Original Research ARTICLE
Zinc Improves Functional Recovery by Regulating the Secretion of Granulocyte Colony Stimulating Factor From Microglia/Macrophages After Spinal Cord Injury
- 1Department of Orthopedics, The First Affiliated Hospital of Jinzhou Medical University, Jinzhou, China
- 2Department of Oncology, The First Affiliated Hospital of Jinzhou Medical University, Jinzhou, China
- 3Department of Histology and Embryology, Jinzhou Medical University, Jinzhou, China
While zinc promotes motor function recovery after spinal cord injury (SCI), the precise mechanisms involved are not fully understood. The present study aimed to elucidate the effects of zinc and granulocyte colony stimulating factor (G-CSF) on neuronal recovery after SCI. The SCI model was established by Allen’s method. Injured animals were given glucose and zinc gluconate (ZnG; 30 mg/kg) for the first time at 2 h after injury, the same dose was given for 3 days. A cytokine antibody array was used to screen changes in inflammation at the site of SCI lesion. Immunofluorescence was used to detect the distribution of cytokines. Magnetic beads were also used to isolate cells from the site of SCI lesion. We then investigated the effect of Zinc on apoptosis after SCI by Transferase UTP Nick End Labeling (TUNEL) staining and Western Blotting. Basso Mouse Scale (BMS) scores and immunofluorescence were employed to investigate neuronal apoptosis and functional recovery. We found that the administration of zinc significantly increased the expression of 19 cytokines in the SCI lesion. Of these, G-CSF was shown to be the most elevated cytokine and was secreted by microglia/macrophages (M/Ms) via the nuclear factor-kappa B (NF-κB) signaling pathway after SCI. Increased levels of G-CSF at the SCI lesion reduced the level of neuronal apoptosis after SCI, thus promoting functional recovery. Collectively, our results indicate that the administration of zinc increases the expression of G-CSF secreted by M/Ms, which then leads to reduced levels of neuronal apoptosis after SCI.
Spinal cord injury (SCI) is one of the most common central nervous system injuries encountered in clinic and is often accompanied with the loss of motor and sensory function. Consequently, SCI can exert serious effects on human health and quality of life (Sekhon and Fehlings, 2001; Schwab et al., 2018). Unfortunately, there are no efficient treatment options with which to handle this fatal condition.
Zinc is an essential trace element necessary for the survival of many cell types. Many enzymes and transcription factors exert their active function by creating covalent bonds with zinc ions (Kaur et al., 2014). According to Andreini, there are approximately 2,800 proteins in the human body that can potentially bind to zinc (Andreini et al., 2006). For example, zinc is present throughout the central nervous system and plays a crucial role in synaptic transmission and neuroregulation, and is thought to be involved in neuroprotection (Ripps and Chappell, 2014). Many studies have shown that zinc is involved in neural diseases including depression, Parkinson’s disease, Alzheimer’s disease and lateral sclerosis of the spinal cord (Yasui et al., 1993; Nowak et al., 2005; Brewer et al., 2010). However, our own previous data demonstrated that zinc promotes SCI recovery by up-regulating zinc transporter protein-1 and promoting the synthesis and release of brain-derived neurotrophic factors (Wang et al., 2011a). Nevertheless, zinc alters the disease process after SCI in many aspects. Following SCI, inflammation is the most overwhelming process and causes significant pathological changes, including apoptosis (Yeiser et al., 2002; Seth et al., 2015; Tian et al., 2018).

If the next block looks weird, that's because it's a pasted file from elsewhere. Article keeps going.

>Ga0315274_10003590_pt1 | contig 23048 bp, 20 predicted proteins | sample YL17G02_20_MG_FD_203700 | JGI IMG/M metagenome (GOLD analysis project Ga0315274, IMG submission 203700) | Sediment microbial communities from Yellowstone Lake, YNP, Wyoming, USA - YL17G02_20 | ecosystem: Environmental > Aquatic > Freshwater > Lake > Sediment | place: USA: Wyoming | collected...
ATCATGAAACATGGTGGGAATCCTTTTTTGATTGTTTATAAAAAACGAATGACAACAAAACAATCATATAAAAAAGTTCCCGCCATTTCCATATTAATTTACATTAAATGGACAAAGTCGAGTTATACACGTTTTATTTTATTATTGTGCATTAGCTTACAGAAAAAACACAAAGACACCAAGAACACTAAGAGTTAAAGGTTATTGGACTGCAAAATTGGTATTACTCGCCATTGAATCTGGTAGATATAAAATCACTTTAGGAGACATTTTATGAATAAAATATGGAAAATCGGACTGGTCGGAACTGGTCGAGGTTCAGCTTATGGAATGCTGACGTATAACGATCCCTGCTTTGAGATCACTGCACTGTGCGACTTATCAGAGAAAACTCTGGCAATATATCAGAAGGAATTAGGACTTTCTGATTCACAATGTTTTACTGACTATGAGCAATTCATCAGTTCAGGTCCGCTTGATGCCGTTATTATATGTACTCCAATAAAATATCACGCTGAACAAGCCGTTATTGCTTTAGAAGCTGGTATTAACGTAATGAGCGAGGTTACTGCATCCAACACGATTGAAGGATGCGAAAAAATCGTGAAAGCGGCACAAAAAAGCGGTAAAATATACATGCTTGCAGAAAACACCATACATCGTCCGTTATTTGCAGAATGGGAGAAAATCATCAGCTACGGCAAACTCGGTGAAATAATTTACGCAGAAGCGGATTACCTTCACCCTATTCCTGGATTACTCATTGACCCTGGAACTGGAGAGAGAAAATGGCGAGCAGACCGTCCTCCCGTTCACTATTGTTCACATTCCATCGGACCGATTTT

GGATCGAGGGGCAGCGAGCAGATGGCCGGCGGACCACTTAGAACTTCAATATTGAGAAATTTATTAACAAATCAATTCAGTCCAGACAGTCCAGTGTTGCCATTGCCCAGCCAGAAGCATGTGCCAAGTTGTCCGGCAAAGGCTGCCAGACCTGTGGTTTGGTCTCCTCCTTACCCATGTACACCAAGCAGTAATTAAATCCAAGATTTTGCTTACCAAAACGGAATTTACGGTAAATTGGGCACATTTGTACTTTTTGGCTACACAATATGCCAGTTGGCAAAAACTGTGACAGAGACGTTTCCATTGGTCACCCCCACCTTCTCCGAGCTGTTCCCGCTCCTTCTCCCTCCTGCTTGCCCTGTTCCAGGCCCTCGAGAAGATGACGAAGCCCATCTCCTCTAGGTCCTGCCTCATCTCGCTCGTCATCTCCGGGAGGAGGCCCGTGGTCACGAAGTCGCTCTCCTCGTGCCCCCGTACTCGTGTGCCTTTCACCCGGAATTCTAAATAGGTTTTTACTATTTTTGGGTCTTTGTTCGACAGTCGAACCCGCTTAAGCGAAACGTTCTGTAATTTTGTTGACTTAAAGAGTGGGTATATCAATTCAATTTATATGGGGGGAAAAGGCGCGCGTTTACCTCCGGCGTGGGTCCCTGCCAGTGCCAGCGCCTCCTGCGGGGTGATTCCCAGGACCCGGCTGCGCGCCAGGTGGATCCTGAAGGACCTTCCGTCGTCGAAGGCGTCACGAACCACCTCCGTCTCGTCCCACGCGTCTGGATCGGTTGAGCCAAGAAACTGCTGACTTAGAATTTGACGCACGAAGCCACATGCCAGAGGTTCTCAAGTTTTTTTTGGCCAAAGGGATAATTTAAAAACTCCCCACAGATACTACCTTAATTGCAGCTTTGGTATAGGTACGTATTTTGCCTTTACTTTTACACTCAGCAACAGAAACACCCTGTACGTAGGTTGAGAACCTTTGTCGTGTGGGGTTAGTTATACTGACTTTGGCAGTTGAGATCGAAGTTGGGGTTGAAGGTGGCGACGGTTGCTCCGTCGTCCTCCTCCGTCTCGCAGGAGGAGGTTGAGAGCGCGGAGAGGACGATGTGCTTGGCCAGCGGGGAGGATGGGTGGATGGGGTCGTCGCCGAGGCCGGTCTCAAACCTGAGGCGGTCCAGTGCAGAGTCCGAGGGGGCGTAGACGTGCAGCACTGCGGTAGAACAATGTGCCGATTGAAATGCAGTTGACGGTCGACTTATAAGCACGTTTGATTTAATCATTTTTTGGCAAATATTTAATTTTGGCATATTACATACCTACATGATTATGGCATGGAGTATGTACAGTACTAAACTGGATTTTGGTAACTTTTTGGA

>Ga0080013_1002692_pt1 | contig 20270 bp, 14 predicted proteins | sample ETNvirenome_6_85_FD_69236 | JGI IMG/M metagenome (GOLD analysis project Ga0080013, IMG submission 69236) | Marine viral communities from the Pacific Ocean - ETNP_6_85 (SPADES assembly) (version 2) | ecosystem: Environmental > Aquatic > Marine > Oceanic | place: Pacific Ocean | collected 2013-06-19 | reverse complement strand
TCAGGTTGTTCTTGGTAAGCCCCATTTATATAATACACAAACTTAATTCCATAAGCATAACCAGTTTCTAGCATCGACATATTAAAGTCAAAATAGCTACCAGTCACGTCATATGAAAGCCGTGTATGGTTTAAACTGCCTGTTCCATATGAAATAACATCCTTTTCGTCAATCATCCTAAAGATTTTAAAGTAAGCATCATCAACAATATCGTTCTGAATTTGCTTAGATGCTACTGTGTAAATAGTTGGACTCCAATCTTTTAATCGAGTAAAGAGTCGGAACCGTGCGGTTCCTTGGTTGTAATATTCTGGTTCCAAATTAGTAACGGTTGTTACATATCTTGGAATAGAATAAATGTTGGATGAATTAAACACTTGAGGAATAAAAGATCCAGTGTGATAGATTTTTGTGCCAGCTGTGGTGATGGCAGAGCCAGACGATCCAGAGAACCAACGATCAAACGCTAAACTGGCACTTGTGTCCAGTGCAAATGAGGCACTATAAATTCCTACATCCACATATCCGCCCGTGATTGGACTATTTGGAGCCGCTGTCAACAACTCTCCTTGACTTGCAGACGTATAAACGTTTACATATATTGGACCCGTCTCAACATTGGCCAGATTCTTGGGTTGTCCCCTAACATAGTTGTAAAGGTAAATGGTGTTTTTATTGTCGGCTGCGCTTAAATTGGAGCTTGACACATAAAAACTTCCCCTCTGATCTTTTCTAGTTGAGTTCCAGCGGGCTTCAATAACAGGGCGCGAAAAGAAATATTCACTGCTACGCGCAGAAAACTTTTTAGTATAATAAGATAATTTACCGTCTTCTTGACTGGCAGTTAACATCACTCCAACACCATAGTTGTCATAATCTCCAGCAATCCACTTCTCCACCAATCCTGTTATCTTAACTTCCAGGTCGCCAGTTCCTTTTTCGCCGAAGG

In order to evaluate the effect of zinc during the acute stages of SCI, we used a cytokine antibody array to detect the inflammatory changes involved contusion. As expected, after zinc treatment, many cytokines showed changes, and many cells showed alterations in functional activity. We also found that zinc promotes SCI recovery not only by elevating brain-derived neurotrophic factor but also by promoting microglia/macrophages (M/Ms) secreting the granulocyte colony stimulating factor (G-CSF) which protect the survival of neuron form the secondary injuries.
Materials and Methods
Establishment of the SCI Model and Drug Treatment